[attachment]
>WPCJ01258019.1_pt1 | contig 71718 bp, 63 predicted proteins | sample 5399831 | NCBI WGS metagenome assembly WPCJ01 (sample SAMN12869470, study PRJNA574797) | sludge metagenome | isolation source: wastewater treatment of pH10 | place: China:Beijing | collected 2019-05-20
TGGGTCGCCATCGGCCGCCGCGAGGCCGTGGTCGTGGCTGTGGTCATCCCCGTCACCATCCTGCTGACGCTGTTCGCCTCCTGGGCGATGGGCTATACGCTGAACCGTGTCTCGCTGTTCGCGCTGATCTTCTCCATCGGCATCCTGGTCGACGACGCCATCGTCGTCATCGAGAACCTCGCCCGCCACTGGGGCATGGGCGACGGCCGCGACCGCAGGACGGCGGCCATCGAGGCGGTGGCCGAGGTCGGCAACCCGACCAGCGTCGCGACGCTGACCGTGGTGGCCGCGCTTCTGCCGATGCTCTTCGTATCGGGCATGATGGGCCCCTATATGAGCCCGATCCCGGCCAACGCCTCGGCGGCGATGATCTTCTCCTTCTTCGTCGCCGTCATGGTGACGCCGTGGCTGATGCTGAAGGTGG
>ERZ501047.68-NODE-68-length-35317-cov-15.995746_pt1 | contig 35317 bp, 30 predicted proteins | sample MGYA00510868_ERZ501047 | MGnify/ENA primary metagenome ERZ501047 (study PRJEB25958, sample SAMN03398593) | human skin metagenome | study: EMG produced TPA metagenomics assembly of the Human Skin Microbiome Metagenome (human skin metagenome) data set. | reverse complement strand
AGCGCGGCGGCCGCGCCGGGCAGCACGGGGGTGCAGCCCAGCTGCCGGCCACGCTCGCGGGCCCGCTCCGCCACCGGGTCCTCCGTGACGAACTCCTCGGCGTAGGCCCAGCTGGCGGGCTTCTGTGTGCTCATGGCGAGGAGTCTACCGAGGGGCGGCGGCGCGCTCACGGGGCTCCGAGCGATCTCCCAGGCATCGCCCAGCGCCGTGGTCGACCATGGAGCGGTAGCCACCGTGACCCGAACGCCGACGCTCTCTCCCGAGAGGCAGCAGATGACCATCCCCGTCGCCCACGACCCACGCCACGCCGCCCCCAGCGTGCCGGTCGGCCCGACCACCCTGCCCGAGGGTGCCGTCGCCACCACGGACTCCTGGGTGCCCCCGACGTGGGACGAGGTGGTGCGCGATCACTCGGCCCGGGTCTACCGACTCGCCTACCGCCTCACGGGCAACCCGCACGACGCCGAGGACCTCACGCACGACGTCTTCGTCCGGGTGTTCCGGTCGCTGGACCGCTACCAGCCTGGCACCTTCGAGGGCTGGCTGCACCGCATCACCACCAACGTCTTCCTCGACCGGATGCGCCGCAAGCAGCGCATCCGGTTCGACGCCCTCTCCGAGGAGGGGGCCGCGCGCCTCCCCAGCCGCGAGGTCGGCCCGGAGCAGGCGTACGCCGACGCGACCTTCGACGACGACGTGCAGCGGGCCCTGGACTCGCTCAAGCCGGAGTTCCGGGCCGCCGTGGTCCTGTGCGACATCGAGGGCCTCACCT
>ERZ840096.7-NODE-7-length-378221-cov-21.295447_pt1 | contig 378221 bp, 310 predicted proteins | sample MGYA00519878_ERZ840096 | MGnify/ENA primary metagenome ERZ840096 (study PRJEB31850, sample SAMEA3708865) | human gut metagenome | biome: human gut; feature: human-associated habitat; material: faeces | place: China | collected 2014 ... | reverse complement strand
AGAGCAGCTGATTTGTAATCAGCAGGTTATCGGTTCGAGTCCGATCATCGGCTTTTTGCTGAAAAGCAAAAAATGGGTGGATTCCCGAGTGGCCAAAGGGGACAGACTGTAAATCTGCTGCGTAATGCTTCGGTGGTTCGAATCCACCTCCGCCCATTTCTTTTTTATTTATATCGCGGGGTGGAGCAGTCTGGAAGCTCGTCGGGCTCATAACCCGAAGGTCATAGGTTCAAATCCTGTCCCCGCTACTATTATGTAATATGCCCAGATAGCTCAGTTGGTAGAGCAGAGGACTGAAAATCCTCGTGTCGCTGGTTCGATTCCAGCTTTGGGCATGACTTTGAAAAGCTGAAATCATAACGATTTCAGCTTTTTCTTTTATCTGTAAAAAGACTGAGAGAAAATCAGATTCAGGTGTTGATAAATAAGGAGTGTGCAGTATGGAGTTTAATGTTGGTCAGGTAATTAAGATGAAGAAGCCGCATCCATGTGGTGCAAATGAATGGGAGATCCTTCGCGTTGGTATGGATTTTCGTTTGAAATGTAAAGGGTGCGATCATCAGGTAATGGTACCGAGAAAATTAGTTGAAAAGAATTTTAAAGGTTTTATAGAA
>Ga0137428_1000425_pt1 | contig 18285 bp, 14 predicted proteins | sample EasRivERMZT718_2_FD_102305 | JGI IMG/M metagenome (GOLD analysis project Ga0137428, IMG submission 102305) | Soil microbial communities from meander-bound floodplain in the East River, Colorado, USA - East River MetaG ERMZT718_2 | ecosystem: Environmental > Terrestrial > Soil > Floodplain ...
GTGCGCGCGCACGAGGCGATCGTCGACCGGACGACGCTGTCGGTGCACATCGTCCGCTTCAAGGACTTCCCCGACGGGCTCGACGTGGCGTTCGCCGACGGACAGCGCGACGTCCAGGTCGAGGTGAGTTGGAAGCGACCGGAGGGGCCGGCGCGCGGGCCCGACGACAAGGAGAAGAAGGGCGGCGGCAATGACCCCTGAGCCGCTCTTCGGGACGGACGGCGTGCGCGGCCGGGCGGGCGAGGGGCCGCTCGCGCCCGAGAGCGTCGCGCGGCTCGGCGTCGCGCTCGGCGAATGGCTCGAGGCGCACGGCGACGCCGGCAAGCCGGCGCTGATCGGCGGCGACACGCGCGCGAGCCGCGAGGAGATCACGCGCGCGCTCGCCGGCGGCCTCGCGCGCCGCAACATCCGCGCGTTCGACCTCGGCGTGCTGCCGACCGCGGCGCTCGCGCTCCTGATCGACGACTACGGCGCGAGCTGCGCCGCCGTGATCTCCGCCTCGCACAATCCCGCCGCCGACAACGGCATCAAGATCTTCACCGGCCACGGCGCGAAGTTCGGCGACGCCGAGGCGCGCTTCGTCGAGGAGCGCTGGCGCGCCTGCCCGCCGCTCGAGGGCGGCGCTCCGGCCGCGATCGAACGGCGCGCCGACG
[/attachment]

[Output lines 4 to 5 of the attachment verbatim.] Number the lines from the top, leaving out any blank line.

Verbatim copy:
AGCGCGGCGGCCGCGCCGGGCAGCACGGGGGTGCAGCCCAGCTGCCGGCCACGCTCGCGGGCCCGCTCCGCCACCGGGTCCTCCGTGACGAACTCCTCGGCGTAGGCCCAGCTGGCGGGCTTCTGTGTGCTCATGGCGAGGAGTCTACCGAGGGGCGGCGGCGCGCTCACGGGGCTCCGAGCGATCTCCCAGGCATCGCCCAGCGCCGTGGTCGACCATGGAGCGGTAGCCACCGTGACCCGAACGCCGACGCTCTCTCCCGAGAGGCAGCAGATGACCATCCCCGTCGCCCACGACCCACGCCACGCCGCCCCCAGCGTGCCGGTCGGCCCGACCACCCTGCCCGAGGGTGCCGTCGCCACCACGGACTCCTGGGTGCCCCCGACGTGGGACGAGGTGGTGCGCGATCACTCGGCCCGGGTCTACCGACTCGCCTACCGCCTCACGGGCAACCCGCACGACGCCGAGGACCTCACGCACGACGTCTTCGTCCGGGTGTTCCGGTCGCTGGACCGCTACCAGCCTGGCACCTTCGAGGGCTGGCTGCACCGCATCACCACCAACGTCTTCCTCGACCGGATGCGCCGCAAGCAGCGCATCCGGTTCGACGCCCTCTCCGAGGAGGGGGCCGCGCGCCTCCCCAGCCGCGAGGTCGGCCCGGAGCAGGCGTACGCCGACGCGACCTTCGACGACGACGTGCAGCGGGCCCTGGACTCGCTCAAGCCGGAGTTCCGGGCCGCCGTGGTCCTGTGCGACATCGAGGGCCTCACCT
>ERZ840096.7-NODE-7-length-378221-cov-21.295447_pt1 | contig 378221 bp, 310 predicted proteins | sample MGYA00519878_ERZ840096 | MGnify/ENA primary metagenome ERZ840096 (study PRJEB31850, sample SAMEA3708865) | human gut metagenome | biome: human gut; feature: human-associated habitat; material: faeces | place: China | collected 2014 ... | reverse complement strand